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Dish

ca. 1750
Origin: China, Jingdezhen
D: 12 1/4in. OH: 1 1/2"
Porcelain, hard-paste
Museum Purchase, The Buddy Taub Foundation, Dennis A. Roach and Jill Roach Directors
Acc. No. 2013-29
Saucer dish decorated in underglaze blue with a central scene of a woman carrying a pot and leading a boy on a buffalo to a body of water, all amidst an arching pine, small, leafless tree, chrysanthemums, and asters. A swallow swoops overhead. The scene is encircled by blue concentric lines and the rim divided by auspicious eight molded wavy lobes alternated with eight painted peony sprigs. The edge is wiped in brown enamel.
Label:Porcelain decorated with cobalt blue had been popular since the 14th century when the Chinese first developed it. The main source of cobalt at that time was Persia, where there was a thriving earthenware industry. Because cobalt can be fired to a very high temperature in the kiln without burning off the dish, it had an economic as well as an aesthetic advantage: cobalt-decorated pieces of porcelain were not only beautiful, they also did not have to undergo multiple firings.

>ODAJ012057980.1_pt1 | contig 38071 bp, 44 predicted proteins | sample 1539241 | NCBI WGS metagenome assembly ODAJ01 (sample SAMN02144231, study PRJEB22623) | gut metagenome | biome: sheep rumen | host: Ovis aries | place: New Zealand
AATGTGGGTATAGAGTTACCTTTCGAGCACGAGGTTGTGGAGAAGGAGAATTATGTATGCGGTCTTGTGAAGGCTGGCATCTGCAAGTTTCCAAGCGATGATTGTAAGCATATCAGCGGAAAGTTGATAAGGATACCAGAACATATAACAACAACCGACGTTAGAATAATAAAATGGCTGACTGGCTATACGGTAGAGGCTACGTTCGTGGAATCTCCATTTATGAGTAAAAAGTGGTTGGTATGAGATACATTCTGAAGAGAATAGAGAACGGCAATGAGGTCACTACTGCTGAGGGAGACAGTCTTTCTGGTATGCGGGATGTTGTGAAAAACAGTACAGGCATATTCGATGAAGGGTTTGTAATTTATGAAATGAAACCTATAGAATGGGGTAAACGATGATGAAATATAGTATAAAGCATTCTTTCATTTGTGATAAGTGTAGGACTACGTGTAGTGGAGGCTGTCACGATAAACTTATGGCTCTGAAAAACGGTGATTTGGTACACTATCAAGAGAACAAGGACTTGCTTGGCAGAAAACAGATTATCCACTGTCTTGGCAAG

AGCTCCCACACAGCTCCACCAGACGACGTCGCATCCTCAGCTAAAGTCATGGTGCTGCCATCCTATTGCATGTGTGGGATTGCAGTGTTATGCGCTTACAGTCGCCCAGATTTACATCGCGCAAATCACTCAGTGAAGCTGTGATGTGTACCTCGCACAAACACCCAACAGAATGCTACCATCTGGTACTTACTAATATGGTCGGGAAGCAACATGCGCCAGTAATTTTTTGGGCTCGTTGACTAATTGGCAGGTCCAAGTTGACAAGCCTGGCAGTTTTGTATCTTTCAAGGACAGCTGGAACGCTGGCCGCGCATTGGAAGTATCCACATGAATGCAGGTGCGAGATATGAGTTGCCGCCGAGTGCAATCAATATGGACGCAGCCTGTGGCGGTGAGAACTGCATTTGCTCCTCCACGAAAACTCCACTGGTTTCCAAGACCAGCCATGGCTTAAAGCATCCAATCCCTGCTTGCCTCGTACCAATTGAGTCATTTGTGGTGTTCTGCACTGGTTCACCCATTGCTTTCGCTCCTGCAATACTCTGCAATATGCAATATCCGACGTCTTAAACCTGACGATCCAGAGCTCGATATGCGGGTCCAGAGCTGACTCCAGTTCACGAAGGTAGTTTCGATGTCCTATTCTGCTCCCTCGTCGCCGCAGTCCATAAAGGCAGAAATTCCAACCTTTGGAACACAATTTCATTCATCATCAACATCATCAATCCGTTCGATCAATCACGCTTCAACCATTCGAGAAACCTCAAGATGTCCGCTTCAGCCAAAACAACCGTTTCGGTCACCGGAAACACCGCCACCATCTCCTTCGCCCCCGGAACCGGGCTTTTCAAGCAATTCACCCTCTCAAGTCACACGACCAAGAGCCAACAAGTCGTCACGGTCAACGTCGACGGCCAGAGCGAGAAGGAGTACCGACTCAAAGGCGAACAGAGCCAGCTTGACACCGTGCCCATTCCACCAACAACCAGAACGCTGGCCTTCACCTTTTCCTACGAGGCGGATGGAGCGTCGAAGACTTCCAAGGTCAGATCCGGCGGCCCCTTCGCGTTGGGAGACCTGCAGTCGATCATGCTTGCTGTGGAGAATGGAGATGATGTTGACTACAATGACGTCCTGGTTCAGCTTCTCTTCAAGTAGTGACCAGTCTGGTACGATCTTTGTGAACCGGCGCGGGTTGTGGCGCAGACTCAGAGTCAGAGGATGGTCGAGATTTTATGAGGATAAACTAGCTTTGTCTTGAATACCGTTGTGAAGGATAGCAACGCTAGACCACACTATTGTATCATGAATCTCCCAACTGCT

Blue-decorated porcelain appears archaeologically on many colonial sites. This fine example features a water buffalo, a popular design in colonial Virginia of which variations have been found on numerous sites. A dish with similar decoration, but rendered in more elaborate opaque enamels, was owned by Miles Brewton of Charleston, South Carolina.

Provenance:Heirloom & Howard, Ltd.